Afghanistan

The Rocky Road to a New Constitution

A constitution has been agreed upon in Afghanistan following tenacious negotiations. It guarantees equal status for women and acknowledges the Islamic tradition of the country. Said Musa Samimy sheds some light on the background.

photo: AP
Afghan President Hamid Karzai

​​The text of the new Afghan constitution that was prepared by a commission of experts has existed for quite some time already. It included 160 articles and contained-more so than the version that has now been approved-some contradictions in its basic contours and deliberately vague passages. Some observers even felt that the fundamental political question, whether the country around the Hindu Kush range would in future be governed democratically or as a theocracy, was not answered clearly enough. And some doubt still remains: Despite express mention of a democracy in the preamble, the approved draft also notes that no laws that oppose the laws of Islam shall be permitted.

On the road to a presidential form of government

Though lacking the federal structures anchored in the US constitution, the draft constitution was also clearly based on the US model of state, albeit in a weaker form. The draft was also unmistakably tailor-made for President Hamid Karzai. In it, the president was given far-reaching authority, practically without any serious counterbalances.

Over 500 delegates from all tribal groups, political parties, and regions had to go through hard negotiations in order finally to find a solution that was acceptable for all. The obstacles were in part due to political ambitions of individual delegates, but mostly they resulted from Afghanistan's fundamental, multiethnic nature.

More than 30 different ethnic groups in the country

There are more than thirty different ethnic groups living in Afghanistan, from the Pashtuns to the Tajiks to the Hazaras. They live together within the framework of a historically grounded-yet always fragile-balance. The Taliban, for example, come from among the Pashtuns. Non-Pashtun ethnic groups, on the other hand, have emerged from the prolonged war with a strong consciousness. They are well-organized politically and, especially since the collapse of the Taliban, have their own military power base.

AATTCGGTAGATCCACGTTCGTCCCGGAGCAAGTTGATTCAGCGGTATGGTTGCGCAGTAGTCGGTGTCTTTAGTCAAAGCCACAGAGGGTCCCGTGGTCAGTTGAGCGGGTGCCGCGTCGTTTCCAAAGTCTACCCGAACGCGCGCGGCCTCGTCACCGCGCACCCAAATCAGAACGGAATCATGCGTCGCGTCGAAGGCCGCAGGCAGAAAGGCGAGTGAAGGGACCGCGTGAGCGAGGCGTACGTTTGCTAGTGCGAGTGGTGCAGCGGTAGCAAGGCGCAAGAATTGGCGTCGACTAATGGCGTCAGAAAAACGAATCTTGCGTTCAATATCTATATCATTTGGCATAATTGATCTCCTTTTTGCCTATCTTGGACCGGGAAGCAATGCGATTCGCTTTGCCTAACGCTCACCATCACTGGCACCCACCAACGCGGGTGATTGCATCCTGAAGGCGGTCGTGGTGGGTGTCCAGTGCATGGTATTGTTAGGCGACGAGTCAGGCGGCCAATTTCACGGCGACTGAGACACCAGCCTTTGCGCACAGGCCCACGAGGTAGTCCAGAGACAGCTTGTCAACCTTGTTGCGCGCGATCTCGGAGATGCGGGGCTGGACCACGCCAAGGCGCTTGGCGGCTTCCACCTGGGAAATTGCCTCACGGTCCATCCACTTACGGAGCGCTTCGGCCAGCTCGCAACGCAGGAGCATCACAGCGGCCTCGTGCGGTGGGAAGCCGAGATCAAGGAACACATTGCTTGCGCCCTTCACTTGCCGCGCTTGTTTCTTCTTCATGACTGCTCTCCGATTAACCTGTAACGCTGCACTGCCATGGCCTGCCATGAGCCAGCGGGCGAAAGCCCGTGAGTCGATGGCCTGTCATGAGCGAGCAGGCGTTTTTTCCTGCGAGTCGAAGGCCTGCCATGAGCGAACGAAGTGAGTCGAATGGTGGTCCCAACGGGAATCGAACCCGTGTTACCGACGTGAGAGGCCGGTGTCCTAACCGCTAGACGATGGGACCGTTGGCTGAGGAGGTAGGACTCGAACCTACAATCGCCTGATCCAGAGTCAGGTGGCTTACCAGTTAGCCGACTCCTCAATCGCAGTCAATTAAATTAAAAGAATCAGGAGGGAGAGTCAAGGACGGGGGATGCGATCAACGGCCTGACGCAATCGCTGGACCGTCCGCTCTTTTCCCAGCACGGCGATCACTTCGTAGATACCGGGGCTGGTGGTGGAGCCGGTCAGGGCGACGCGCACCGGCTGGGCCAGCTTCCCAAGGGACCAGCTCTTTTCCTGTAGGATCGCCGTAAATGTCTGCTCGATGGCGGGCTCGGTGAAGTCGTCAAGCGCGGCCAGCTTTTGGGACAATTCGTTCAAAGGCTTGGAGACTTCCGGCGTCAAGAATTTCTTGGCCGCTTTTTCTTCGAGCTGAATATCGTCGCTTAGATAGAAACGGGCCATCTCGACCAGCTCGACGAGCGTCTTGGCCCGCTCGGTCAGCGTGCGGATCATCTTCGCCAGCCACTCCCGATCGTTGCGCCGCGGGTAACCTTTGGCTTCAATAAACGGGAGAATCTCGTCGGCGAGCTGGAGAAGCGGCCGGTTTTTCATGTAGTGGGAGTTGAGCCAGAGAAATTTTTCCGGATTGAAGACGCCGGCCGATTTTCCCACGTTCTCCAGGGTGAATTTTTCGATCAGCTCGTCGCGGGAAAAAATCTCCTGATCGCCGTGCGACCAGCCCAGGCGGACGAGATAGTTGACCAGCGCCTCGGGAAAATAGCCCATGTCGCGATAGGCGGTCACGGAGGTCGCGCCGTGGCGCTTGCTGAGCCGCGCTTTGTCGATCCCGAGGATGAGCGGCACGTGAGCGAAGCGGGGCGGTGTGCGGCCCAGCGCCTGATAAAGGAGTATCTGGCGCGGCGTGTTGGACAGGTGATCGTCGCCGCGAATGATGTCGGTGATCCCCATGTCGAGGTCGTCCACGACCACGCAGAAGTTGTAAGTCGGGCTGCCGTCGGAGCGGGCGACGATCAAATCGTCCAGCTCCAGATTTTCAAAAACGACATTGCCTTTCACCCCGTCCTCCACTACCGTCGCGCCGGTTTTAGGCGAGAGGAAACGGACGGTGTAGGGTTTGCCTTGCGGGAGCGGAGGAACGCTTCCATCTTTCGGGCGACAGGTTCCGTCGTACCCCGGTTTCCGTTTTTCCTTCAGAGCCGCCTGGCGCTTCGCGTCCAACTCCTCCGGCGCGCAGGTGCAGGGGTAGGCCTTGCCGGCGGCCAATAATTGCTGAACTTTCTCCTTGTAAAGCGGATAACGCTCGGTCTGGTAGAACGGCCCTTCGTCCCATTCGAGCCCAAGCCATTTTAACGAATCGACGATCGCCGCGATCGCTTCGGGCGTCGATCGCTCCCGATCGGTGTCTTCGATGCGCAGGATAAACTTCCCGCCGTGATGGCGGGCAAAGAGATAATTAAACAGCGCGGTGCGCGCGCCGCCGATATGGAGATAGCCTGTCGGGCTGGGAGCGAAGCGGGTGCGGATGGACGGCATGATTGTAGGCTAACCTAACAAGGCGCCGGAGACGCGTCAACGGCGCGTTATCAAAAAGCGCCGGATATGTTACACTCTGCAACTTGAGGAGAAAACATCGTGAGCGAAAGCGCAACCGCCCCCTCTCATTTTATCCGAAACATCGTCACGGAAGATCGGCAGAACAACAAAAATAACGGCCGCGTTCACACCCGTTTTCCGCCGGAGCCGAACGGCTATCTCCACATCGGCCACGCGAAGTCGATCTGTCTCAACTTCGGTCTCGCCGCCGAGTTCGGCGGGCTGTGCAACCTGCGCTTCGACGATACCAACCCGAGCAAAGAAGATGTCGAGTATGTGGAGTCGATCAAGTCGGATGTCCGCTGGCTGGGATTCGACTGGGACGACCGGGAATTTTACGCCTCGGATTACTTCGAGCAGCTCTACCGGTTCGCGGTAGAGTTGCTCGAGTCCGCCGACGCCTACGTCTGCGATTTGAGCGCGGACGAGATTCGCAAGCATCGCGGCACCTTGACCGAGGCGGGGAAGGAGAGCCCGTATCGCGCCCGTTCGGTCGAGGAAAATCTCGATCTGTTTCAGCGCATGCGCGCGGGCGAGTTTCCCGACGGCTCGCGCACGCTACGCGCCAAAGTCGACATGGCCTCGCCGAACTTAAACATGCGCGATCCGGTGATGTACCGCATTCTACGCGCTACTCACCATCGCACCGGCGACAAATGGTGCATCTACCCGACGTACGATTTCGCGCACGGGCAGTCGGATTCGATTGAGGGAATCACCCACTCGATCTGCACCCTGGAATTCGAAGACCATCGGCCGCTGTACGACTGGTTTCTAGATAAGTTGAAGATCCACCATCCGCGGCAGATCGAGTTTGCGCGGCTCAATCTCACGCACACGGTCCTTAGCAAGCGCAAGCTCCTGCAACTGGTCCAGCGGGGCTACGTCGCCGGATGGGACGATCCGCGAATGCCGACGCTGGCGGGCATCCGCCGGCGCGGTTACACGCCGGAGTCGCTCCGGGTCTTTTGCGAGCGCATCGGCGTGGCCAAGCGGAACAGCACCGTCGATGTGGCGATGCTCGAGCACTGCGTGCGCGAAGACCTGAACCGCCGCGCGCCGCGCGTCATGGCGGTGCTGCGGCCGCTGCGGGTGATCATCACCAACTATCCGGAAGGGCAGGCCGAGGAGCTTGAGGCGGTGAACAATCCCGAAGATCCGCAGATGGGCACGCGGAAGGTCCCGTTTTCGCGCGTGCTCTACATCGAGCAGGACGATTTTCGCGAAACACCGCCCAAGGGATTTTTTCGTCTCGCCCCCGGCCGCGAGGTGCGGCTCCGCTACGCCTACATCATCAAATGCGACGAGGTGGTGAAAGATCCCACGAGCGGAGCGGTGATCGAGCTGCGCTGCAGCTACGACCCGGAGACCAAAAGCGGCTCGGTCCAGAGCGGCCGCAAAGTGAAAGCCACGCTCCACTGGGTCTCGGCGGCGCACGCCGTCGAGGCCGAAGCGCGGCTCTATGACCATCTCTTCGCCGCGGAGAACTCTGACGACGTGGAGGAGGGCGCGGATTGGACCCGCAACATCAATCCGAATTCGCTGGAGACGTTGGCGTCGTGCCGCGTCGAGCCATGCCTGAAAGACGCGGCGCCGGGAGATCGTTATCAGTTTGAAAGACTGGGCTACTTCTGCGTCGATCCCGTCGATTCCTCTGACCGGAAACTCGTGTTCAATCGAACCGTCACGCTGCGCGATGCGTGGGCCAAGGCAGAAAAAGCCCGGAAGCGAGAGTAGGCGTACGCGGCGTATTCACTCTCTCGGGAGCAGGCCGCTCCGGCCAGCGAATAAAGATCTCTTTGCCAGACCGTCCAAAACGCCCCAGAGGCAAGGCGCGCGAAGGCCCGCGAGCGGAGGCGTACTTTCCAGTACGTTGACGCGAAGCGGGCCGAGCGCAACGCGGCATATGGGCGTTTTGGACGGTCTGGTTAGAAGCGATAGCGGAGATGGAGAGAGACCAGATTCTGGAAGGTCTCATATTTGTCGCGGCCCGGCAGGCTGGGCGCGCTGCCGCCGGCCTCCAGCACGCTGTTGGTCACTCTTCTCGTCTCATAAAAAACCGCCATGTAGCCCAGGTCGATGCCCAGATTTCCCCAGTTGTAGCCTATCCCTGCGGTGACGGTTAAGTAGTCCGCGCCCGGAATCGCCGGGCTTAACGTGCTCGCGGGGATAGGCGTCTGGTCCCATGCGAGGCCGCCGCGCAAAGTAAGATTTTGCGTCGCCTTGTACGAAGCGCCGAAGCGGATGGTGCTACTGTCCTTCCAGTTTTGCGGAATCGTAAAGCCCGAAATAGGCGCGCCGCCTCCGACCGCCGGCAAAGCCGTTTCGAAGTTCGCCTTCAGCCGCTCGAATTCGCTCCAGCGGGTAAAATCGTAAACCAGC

They no longer accept the hegemony of the Pashtuns, the group from which almost all the kings in Kabul have come since the founding of the dynastic state of Afghanistan in 1747. These groups want to have adequate participation in the central government, no matter how the Afghan state is structured.

Representatives of Pashtun interests, on the other hand, including President Hamid Karzai, who is considered pro-Western, strove to regulate the question of power in their own way. A clash of the positions was virtually predestined.

President Karzai exerted pressure by declaring that he would not be a candidate in the upcoming elections if the new constitution refused to provide the office of president with the desired strong role. Karzai's powerful minister of finance Ashraf Ghani Ahmadzai supported this by promising a financial injection of one million dollars for each province. Of course he demanded something in return: the delegates were supposed to vote for the proposed draft constitution.

Wrestling over the articles

The delegates proved courageous, however, and Karzai's opponents were able to push through changes in some points. Compared to the original draft, for example, the power of the parliament was strengthened, extending so far as to have the power to veto the president on special important issues.

The new constitution for Afghanistan does provide for a presidential system as was desired, but one with a bicameral legislature, including the Wolesi Jirga (or House of the People), a house of representatives, and the Meshrano Jirga (or House of Elders), comparable to a Senate.

Political maneuvers behind the scenes

In getting the constitution approved, the old recipe used in December 2001 at the Petersberg talks proved applicable yet again: pressure from the international community and comprehensive lobbying behind the scenes. Leaders in the effort were again Lakhdar Brahimi, UN special representative for Afghanistan, and US ambassador to Afghanistan Zalmay Khalilzad. Khalilzad, a US citizen of Afghan descent, is also considered the architect of the 2001 Petersberg agreement.

Equal rights for women are anchored in the new constitution, as is the protection of human rights. Nevertheless, there is still much stuff for future conflict. Although the Sharia, the Islamic code of law, is not explicitly anchored in the new constitution, it is nonetheless possible to interpret the wording of the approved constitution such that Afghans can only enjoy their freedom within the scope of Islamic laws and prohibitions.

The new constitution is already the country's sixth since the 1920s. The five previous ones all failed in practice because the necessary prerequisites for a stable state were lacking, especially reliable civil institutions. Time will tell if the new constitution will be more lasting.

Said Musa Samimy © DEUTSCHE WELLE / DW-WORLD.DE
Translation from German: Allison Brown

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